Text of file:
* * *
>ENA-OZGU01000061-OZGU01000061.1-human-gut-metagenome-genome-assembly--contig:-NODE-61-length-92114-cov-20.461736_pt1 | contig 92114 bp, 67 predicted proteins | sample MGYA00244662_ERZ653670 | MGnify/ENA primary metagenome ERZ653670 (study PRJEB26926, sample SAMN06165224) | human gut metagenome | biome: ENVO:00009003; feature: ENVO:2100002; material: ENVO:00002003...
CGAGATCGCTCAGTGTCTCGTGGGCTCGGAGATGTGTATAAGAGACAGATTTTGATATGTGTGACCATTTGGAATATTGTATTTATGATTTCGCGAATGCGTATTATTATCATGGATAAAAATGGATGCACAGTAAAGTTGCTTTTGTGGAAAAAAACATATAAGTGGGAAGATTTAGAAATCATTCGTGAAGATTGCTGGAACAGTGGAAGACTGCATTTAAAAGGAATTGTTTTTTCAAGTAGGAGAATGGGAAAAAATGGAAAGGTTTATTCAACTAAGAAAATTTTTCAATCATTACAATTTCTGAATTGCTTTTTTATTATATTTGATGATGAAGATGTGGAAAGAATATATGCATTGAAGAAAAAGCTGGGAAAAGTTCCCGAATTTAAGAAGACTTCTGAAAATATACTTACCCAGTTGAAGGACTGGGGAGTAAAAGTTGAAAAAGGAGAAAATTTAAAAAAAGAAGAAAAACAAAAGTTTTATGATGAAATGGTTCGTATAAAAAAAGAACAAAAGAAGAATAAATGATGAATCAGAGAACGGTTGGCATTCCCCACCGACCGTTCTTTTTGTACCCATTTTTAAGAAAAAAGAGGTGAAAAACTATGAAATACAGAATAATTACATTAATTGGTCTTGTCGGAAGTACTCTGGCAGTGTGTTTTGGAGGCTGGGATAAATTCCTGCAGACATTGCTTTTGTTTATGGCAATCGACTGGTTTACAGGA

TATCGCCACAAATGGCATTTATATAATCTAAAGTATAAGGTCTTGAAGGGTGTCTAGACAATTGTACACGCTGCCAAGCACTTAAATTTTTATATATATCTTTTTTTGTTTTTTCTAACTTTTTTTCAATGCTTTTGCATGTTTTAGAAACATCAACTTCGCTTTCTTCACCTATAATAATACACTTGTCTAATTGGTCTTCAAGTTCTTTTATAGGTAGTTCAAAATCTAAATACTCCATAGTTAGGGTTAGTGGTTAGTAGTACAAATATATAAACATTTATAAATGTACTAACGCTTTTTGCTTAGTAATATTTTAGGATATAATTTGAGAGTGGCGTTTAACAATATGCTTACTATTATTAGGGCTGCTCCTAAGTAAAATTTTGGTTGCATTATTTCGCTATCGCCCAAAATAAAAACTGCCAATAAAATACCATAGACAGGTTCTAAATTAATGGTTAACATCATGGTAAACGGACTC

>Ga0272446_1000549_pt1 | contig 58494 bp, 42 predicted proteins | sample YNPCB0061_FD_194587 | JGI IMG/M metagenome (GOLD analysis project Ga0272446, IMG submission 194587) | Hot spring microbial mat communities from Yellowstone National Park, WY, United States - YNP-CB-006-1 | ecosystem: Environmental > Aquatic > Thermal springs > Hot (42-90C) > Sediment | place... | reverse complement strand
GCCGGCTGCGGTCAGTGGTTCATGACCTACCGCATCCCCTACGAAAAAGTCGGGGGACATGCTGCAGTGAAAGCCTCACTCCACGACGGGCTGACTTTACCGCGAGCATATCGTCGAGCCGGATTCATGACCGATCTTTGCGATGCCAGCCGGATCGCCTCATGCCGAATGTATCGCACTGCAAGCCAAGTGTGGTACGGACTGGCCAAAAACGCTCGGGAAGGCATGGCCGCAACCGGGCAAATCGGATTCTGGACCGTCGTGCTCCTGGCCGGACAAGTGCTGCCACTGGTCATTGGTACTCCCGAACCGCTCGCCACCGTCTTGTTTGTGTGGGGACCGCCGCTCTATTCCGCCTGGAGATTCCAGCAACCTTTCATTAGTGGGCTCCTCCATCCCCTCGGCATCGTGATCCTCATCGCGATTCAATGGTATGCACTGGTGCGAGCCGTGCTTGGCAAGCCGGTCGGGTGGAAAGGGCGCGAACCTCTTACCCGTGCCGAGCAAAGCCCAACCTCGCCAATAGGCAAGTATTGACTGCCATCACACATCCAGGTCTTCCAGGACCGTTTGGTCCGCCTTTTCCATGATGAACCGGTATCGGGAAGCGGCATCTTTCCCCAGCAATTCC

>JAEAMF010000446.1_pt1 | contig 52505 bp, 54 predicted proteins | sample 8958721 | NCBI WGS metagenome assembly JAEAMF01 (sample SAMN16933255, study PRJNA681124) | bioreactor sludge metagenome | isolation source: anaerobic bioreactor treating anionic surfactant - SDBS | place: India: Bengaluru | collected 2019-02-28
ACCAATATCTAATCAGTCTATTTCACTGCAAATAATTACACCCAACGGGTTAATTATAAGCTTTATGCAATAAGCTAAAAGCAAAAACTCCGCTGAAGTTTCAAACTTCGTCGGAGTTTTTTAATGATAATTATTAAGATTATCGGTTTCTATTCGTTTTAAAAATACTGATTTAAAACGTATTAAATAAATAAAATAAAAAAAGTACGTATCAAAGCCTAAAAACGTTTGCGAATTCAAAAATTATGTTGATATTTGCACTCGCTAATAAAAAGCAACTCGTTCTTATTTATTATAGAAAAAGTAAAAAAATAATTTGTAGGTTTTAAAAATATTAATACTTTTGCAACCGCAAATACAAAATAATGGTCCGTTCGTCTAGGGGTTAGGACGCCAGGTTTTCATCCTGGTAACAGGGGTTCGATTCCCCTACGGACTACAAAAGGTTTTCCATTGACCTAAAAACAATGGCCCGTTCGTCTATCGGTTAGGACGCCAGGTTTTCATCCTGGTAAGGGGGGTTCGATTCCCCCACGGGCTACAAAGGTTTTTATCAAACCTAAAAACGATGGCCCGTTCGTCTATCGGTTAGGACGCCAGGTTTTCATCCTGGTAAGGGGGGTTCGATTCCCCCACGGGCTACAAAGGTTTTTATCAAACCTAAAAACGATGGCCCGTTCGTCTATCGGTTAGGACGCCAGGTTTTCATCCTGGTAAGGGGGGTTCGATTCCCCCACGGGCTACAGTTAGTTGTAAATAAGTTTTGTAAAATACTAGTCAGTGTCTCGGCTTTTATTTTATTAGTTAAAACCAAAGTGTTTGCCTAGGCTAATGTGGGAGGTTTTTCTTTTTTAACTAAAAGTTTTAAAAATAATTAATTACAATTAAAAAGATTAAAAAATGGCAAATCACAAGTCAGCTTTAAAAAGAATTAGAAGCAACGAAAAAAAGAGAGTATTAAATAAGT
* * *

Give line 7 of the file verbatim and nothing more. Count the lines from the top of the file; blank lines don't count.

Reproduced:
ACCAATATCTAATCAGTCTATTTCACTGCAAATAATTACACCCAACGGGTTAATTATAAGCTTTATGCAATAAGCTAAAAGCAAAAACTCCGCTGAAGTTTCAAACTTCGTCGGAGTTTTTTAATGATAATTATTAAGATTATCGGTTTCTATTCGTTTTAAAAATACTGATTTAAAACGTATTAAATAAATAAAATAAAAAAAGTACGTATCAAAGCCTAAAAACGTTTGCGAATTCAAAAATTATGTTGATATTTGCACTCGCTAATAAAAAGCAACTCGTTCTTATTTATTATAGAAAAAGTAAAAAAATAATTTGTAGGTTTTAAAAATATTAATACTTTTGCAACCGCAAATACAAAATAATGGTCCGTTCGTCTAGGGGTTAGGACGCCAGGTTTTCATCCTGGTAACAGGGGTTCGATTCCCCTACGGACTACAAAAGGTTTTCCATTGACCTAAAAACAATGGCCCGTTCGTCTATCGGTTAGGACGCCAGGTTTTCATCCTGGTAAGGGGGGTTCGATTCCCCCACGGGCTACAAAGGTTTTTATCAAACCTAAAAACGATGGCCCGTTCGTCTATCGGTTAGGACGCCAGGTTTTCATCCTGGTAAGGGGGGTTCGATTCCCCCACGGGCTACAAAGGTTTTTATCAAACCTAAAAACGATGGCCCGTTCGTCTATCGGTTAGGACGCCAGGTTTTCATCCTGGTAAGGGGGGTTCGATTCCCCCACGGGCTACAGTTAGTTGTAAATAAGTTTTGTAAAATACTAGTCAGTGTCTCGGCTTTTATTTTATTAGTTAAAACCAAAGTGTTTGCCTAGGCTAATGTGGGAGGTTTTTCTTTTTTAACTAAAAGTTTTAAAAATAATTAATTACAATTAAAAAGATTAAAAAATGGCAAATCACAAGTCAGCTTTAAAAAGAATTAGAAGCAACGAAAAAAAGAGAGTATTAAATAAGT